“Not necessarily,” I responded with authority, quieting a gurgling murmur of suspicion. “There are ways to make a bundle and still hold back the big guns — we Americans have been doing it for years. But what you folks need is a consultant. As a writer, words, not weapons, are my arsenal.”
I gave them a few names and told them to give me a call when they got to the copywriting stage. How did these things survive for two minutes in space? I marveled.
On my way down, an unfamiliar feeling came over me which I later recognized as the first inkling of fear. Even slower, it dawned on me why the creeping trepidation. On the conference table, spread amongst the half-chewed papers, was a book, the disturbing title of which was just coming into focus. One of those monsters was reading either a self-help manual or, equally bad, a recipe book.
The title: “Earthling Soup for The Soul.”
For the first time in my life, I faced a grave quandary. I had been going along for years putting words in the mouths of forest-rapers, slave-shop sport shoe makers and destroyers of indigenous people who made the world safe for strip-malls. I had always known that all is fair in business, that progress will go forward with or without me, and that I’d rather be writing credit card pitches to teenagers than monitoring the fry basket at Burger Queen.
I simply knew myself, and I knew what I needed first and foremost was a six figure income. I lived for the best things in life. I did not design this world, but I was going to thrive in it.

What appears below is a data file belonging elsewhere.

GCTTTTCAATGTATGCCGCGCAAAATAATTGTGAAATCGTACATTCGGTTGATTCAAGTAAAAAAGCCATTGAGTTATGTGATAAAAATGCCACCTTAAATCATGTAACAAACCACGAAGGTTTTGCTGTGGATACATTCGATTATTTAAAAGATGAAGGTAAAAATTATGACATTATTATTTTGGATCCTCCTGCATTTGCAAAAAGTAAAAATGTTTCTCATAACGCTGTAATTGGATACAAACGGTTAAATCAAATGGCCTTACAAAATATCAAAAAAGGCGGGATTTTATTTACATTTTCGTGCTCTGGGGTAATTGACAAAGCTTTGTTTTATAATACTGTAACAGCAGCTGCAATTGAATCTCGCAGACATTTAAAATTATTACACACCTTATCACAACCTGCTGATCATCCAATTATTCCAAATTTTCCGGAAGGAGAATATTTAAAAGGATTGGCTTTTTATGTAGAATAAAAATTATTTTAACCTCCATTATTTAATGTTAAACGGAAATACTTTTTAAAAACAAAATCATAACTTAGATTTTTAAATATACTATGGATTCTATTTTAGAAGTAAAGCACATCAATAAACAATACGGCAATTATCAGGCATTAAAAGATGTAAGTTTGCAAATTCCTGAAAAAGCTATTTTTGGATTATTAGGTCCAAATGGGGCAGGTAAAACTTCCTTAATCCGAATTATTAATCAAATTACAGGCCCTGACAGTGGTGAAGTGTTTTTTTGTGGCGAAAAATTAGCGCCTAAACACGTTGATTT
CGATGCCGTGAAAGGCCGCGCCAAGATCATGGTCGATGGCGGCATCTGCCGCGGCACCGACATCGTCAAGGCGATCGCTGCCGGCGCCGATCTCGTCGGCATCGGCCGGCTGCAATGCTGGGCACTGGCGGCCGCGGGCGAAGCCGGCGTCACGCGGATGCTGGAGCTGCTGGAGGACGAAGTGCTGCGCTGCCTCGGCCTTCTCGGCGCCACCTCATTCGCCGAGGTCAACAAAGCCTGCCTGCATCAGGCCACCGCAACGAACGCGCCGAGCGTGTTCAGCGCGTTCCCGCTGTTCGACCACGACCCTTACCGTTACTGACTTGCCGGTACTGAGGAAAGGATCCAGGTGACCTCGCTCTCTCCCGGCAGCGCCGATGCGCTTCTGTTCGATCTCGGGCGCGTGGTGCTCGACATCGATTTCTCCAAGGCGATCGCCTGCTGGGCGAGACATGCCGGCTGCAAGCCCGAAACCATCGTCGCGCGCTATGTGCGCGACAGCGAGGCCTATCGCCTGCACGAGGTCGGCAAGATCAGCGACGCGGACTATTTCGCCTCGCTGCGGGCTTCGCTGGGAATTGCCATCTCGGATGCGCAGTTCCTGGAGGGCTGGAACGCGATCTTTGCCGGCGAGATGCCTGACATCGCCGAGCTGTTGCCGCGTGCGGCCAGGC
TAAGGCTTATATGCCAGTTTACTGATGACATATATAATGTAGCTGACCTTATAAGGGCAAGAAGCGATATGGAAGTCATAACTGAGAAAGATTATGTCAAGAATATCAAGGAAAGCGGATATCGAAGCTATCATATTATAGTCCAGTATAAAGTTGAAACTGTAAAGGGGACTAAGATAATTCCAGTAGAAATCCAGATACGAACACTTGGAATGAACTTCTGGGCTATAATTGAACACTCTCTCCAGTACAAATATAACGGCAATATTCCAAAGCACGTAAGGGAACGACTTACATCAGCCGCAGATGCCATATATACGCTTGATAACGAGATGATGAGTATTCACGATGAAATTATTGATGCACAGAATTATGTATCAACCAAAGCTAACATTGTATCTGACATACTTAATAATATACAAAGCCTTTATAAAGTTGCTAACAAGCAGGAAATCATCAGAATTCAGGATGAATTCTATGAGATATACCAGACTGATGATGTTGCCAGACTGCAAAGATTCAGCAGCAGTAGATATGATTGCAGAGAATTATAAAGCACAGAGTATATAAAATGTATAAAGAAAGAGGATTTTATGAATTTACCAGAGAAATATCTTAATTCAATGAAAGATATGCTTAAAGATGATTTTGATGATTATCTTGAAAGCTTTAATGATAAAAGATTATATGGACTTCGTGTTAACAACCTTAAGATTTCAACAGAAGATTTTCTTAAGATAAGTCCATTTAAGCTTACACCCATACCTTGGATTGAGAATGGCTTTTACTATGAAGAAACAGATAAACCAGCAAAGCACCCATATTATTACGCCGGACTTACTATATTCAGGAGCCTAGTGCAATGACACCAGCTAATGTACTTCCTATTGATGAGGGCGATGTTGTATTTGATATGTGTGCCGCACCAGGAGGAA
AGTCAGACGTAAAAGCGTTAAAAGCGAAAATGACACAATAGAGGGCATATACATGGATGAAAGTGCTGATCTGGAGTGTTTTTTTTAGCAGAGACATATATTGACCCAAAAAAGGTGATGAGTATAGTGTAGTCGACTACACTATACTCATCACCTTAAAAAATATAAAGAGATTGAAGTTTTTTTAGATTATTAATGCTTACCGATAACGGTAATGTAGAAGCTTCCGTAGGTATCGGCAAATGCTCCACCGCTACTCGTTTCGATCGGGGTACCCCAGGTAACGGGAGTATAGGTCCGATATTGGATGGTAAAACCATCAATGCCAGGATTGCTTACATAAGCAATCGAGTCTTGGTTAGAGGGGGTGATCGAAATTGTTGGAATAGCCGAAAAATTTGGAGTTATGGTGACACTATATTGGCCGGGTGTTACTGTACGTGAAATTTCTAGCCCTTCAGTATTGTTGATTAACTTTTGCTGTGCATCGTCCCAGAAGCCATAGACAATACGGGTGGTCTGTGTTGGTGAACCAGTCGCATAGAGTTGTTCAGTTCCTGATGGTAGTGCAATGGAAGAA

This new account, however, required more than merely acting as an inevitable cog in a vast machinery of evil. I was actually playing a key role in the potential overthrow of human sovereignty.
Okay, that wasn’t what really bothered me. The real bug in my bonnet was the idea that these things looked at humans not just as a civilization to be conquered or a market to be exploited, but as, well, food! I thought I would be insulated from the consequences of their conquest, but now I had to worry about being around when one of them got an appetite.
So I came here. I doubt those goo balls will bother with this inconsequential island. I feel relatively safe and I’ve actually been getting a lot of writing done, here on the beach.
The way I’ve come to look at this is: finally, I have something to put in my autobiography. And just between you and me, I think I’m sitting on literary. gold. Why, this book is going to start a whole new genre. The first science fiction memoir.
©2002 Alison Bowman
This story was originally published in The Magazine of Fantasy & Science Fiction. It was named Best of Soft Science Fiction by the Association of Soft Science Fiction Writers in 2002.